Teaching Kids to Name Their Feelings


The early years are crucial for your child’s development, as it is during this time that they learn about how the world around them works. Along with their new discoveries, they also learn a lot about their feelings and how to express them in the appropriate manner.


Throughout this learning journey, things can get overwhelming for young children who are trying to understand the complexities of emotions. As a result, they may vent their frustrations through emotional outbursts (including biting or hitting) or have a hard time calming down. Although you may find this situation challenging, know that it is all part of your child’s learning experience in identifying and expressing their emotions.


Name the feelings

Help children name their feelings by giving them labels. “Mommy had to go to work, you are sad. You said you want your Mommy.” By naming feelings, it allows young children to develop an emotional vocabulary so they can talk about their feelings.


Identify feelings in themselves and others

Talk about feelings they have and those that you see in others. “I hear you laughing, are you happy?” Or “She fell down, how do you think she feels?”


Talk about how feelings can be expressed

Lead by example. Talk about your own feelings and how you express those feelings. What do you do when you get mad? How do people know you are happy? Talk about ways that your child can express their emotions.


Resist the urge to punish

Discipline methods such as spankings, time outs, giving consequences and shaming are often used to correct children’s misbehavior, but these do nothing to help them deal with their emotions. By resorting to these methods, children get the message that these are ‘bad’ emotions until they get to a point where it “overflows” one day through a meltdown episode.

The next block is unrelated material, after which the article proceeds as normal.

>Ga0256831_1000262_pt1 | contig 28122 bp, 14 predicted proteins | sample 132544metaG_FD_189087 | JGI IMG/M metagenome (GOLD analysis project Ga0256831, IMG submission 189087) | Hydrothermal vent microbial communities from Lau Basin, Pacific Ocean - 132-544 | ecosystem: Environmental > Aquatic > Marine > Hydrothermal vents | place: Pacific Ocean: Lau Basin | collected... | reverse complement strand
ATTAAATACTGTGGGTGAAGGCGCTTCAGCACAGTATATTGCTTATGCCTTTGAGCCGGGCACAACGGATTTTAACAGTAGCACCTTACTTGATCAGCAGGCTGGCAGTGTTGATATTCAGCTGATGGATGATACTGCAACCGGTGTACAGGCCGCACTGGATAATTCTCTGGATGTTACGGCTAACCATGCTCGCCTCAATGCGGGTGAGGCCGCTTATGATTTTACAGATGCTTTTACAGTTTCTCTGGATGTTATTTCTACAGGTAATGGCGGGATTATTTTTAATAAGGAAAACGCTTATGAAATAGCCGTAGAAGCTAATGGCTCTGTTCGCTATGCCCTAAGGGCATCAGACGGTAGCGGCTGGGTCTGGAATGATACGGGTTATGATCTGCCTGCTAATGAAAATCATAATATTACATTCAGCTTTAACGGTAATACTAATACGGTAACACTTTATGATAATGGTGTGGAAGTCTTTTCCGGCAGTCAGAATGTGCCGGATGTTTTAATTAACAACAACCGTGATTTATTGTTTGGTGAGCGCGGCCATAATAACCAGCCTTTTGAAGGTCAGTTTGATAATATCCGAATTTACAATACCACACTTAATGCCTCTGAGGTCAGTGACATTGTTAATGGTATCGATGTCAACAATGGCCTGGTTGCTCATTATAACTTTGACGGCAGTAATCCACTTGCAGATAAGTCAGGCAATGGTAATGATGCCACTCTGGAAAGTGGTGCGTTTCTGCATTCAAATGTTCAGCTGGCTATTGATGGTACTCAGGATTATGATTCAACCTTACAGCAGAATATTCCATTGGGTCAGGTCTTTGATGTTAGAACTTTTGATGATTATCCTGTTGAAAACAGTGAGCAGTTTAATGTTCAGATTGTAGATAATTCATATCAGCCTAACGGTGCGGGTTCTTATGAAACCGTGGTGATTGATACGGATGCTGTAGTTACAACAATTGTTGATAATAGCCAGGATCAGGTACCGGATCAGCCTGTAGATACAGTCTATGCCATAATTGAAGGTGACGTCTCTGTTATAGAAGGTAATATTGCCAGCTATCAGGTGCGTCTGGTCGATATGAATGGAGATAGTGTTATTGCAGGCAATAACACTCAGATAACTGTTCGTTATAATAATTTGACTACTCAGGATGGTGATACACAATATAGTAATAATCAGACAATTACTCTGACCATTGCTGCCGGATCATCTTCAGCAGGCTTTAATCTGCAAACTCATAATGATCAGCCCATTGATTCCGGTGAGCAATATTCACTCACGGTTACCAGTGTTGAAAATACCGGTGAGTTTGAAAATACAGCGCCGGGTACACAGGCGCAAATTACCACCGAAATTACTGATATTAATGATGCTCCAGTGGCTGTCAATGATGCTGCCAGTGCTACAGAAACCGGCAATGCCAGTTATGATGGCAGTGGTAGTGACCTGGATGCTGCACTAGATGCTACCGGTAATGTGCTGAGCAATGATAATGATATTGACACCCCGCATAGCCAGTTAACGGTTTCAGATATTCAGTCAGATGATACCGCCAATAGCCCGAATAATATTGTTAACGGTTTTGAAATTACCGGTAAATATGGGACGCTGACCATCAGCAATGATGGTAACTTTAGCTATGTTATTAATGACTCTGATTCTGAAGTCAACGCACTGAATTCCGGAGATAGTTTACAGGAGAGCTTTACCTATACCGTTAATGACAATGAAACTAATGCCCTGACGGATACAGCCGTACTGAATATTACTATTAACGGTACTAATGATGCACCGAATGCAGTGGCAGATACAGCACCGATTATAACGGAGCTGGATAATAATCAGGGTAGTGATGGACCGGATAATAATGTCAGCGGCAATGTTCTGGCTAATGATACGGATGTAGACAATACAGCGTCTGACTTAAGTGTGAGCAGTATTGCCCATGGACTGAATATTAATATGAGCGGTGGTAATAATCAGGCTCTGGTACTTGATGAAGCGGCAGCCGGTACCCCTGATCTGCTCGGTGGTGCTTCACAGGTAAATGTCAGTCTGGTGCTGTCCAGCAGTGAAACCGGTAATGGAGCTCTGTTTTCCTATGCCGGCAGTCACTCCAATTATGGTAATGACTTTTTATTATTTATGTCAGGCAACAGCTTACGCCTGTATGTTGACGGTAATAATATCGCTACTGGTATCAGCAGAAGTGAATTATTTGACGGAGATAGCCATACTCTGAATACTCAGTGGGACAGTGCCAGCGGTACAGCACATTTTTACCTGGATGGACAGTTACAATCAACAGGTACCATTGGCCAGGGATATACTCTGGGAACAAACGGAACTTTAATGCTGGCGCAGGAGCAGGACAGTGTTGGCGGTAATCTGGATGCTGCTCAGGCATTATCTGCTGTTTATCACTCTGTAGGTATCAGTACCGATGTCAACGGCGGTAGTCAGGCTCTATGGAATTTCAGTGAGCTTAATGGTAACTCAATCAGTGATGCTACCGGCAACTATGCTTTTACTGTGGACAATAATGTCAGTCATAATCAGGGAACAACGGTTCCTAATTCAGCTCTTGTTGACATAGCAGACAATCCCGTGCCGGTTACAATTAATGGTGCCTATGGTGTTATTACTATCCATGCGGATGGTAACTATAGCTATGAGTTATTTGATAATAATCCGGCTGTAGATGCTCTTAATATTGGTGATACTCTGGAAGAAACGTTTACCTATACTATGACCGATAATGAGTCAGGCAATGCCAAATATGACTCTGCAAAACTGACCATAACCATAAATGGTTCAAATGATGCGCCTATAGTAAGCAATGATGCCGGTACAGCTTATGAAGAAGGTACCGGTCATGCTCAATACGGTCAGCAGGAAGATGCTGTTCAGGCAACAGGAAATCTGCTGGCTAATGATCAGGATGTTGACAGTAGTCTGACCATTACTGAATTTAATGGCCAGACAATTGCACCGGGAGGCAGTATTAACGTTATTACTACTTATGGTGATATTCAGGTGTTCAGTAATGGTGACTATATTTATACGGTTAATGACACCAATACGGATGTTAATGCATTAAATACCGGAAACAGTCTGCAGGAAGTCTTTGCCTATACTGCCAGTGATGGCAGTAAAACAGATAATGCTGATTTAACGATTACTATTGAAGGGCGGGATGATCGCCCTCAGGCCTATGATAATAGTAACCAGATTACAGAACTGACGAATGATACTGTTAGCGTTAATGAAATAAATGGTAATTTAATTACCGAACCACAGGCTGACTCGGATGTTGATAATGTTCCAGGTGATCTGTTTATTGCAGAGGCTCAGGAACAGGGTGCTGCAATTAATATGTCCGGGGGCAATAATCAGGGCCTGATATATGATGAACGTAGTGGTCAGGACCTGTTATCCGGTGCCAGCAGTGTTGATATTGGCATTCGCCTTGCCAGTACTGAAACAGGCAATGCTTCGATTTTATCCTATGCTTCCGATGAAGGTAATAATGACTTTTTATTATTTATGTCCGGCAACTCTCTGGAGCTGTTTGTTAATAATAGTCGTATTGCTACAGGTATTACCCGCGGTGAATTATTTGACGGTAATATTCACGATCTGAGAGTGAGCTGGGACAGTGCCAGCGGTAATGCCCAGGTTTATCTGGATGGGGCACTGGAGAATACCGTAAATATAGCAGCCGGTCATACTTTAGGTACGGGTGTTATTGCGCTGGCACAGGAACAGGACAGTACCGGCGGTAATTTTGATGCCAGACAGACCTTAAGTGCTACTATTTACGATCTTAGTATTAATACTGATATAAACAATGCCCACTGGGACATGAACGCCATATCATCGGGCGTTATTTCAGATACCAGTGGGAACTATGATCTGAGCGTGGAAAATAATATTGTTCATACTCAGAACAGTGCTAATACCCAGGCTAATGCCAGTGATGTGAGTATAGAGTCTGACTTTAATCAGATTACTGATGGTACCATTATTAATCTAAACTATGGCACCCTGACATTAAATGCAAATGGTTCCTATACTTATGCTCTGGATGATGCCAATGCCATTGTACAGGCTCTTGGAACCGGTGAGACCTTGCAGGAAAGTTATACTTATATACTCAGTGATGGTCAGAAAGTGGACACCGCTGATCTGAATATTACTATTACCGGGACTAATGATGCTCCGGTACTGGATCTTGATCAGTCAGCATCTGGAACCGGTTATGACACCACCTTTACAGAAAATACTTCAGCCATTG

Praise and practice

Children should know that it is perfectly fine to express what we feel and be given ample opportunities to respond to their feelings in appropriate ways. You can play your part in this aspect by practicing strategies that will help your child express his/her emotions in various situations. Give praises to your child whenever he/she talks about his/her feelings. This brings across the message that your child did the right thing and that you are proud of him/her for talking to you about his/her feelings.


Emotions by Age Group


For children 2 - 3 years old: Children will begin to increase understanding and use of language related to emotions and will be beginning to label feelings she recognizes in herself or others. For example, “Mommy is happy now”.


For children aged 4 - 5:Children begin to label their own feelings and those of others based on facial expressions or tone of voice. For example, he or she might look at a picture in a book and say “that person looks sad”.


For school-aged children:Children begin to use more complex language to express their understanding of feelings and their causes. For example, “I want to try riding that but I’m a bit scared”.


Some of our favorite books to help children name their feelings:


Ruby’s Worry by Tom Percival

The Feelings Book by Todd Parr

The Way I Feel by Janan Cain

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Little Investigators Preschool

1195 West 11th Street

Tracy, CA 95376

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